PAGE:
The By-Laws *fn7" provide that the first Board of Directors shall allocate the first acquisition cost of the housing project to the individual apartments and that the amount so assigned shall be deemed that apartment's 'assigned capital cost and shall not thereafter be subject to change'. These By-Laws require that each use-contract shall contain a statement of the assigned capital cost of the apartment and a statement of the amount of mortgage indebtedness allocated to said apartment. The By-Laws provide that the difference between the assigned capital cost and the allocated mortgage indebtedness shall be deemed 'the equity costs of each apartment' and that each initially issued use-contract shall be purchased from the corporation at not less than its assigned capital cost with payment therefor equal to the equity cost and 'subject to the allocated mortgage indebtedness'. The By-Laws *fn8" of the corporation provide for monthly assessments, which assessments shall be the sums 'necessary and adequate for the continued ownership and operation of the project'. The Board of Directors is empowered to determine the amounts required for capital items 'Such as principal and interest payments on the mortgage and any outstanding debenture indebtedness' and for operating items such as taxes, insurance, repairs, betterments, operating expenses, etc. These assessments are payable monthly as ordered by the Board of Directors.

 The By-Laws required that there shall be established and maintained a cash deposit account to be known as the 'Capital Account' into which shall be deposited all proceeds from the sale of apartments, both interest and principal, 'the capital portion of all monthly assessments', and rentals of apartments not covered by outstanding use-contracts. This section of the By-Laws provides that unless ordered by the Board of Directors 'all disbursements from said Capital Account shall be limited to the payment of principal and interest on the mortgage indebtedness of the corporation and any debenture indebtedness created in the acquisition of the project'.

 The By-Laws further require the establishment of an account known as 'Operating Account' into which there shall be deposited the operating portion of all monthly assessments and from which account disbursements shall be made for the general needs of the corporation, including taxes, insurance, repairs and other operating expenses.

 Under the heading 'Transfer of Perpetual and Equity Contracts' *fn9" it is set forth that the 'primary object of this corporation is to operate and maintain its property on a mutual and cooperative basis for the housing needs of resident members'. This By-Law sets forth that, coupled with the right of occupancy, valuable equity rights arise from the purchase of use-contracts and that 'to the fullest degree these equity rights are deemed transferrable either absolutely or by way of pledge'. It is set forth that the right of occupancy under the use-contract is a matter of discretionary decision of the Board of Directors and that every transfer to resident membership, with its right of occupancy as defined in the use-contract, is subject to the approval of the Board of Directors. The approval of the Board of Directors is not required in case of a transfer of a use-contract except where the transferee desires the status of resident membership in the corporation.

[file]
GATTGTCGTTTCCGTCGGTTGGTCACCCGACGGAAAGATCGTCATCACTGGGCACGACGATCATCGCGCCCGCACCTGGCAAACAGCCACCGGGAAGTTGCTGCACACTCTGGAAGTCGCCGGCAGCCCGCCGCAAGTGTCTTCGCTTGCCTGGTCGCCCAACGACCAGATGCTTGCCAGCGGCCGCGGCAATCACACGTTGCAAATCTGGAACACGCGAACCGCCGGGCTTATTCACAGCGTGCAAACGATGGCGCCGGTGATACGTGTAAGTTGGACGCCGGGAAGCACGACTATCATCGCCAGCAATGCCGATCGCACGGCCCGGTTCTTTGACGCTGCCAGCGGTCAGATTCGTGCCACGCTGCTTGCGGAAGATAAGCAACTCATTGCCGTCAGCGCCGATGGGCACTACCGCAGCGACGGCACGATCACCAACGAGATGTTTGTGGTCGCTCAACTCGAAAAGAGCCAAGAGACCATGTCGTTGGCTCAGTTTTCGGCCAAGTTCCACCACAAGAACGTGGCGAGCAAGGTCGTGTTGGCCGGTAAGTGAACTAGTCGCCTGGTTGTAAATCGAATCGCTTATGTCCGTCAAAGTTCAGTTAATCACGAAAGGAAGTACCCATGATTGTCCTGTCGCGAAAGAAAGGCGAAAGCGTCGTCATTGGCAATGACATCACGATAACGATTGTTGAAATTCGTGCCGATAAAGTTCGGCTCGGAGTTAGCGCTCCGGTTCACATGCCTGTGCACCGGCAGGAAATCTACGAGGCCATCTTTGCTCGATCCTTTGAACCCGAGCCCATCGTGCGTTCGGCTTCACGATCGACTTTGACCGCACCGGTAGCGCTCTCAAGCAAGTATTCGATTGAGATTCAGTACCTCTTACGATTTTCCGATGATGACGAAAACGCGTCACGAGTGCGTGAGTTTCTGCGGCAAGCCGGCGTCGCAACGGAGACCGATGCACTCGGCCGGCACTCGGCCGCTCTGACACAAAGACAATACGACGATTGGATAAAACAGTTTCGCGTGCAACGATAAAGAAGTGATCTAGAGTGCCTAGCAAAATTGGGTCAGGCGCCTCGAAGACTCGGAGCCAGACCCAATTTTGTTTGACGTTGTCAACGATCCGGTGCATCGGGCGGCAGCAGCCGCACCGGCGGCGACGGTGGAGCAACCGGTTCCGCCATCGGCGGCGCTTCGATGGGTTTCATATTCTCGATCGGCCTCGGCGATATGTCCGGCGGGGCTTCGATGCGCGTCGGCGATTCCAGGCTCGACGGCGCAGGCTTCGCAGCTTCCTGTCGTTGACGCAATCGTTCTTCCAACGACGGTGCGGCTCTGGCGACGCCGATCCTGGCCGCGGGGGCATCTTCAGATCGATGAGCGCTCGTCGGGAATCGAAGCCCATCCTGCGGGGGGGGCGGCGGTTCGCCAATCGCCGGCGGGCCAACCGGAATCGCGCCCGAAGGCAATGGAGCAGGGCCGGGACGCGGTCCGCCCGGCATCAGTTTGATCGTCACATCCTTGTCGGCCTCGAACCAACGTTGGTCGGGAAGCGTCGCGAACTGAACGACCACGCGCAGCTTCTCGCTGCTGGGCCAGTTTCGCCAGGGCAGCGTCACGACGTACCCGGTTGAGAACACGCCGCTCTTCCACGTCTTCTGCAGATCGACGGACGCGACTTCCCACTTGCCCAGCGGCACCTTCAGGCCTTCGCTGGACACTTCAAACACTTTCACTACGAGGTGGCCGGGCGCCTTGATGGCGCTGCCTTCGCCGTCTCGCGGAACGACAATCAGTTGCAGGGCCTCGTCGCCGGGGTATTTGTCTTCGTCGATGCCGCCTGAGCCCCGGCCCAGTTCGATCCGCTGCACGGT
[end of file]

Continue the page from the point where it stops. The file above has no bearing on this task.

It is provided *fn10" that the right of leasing or subleasing by resident or equity members is subject to the approval of the Board of Directors and that in the event an application to lease or sublease is denied, the corporation, at the election of the member, shall be required to make every reasonable effort to rent the apartment at a fair rental 'for the account of the member and without charge for rent collection'.

 Provisions are made in the By-Laws for default under use-contracts by surrender of the apartment and for other collateral matters.

 The By-laws provide *fn11" that upon the sale of the housing project, all members having valid use-contracts then outstanding shall be entitled to share in the net proceeds of the sale and in other assets in the same proportion as the assigned capital cost of his use-contract bears to the total assigned capital cost of all outstanding and valid use-contracts and subject to other variables not essential to a consideration of the problem before the Court.

 The By-Laws provide *fn12" that the property and facilities of the corporation, including but not limited to the garage, lobby and other community space, shall at all times be restricted in use to the housing and related needs of the lawful occupants of the apartments and their guests and that 'under no circumstances shall community property be leased or operated for profit'.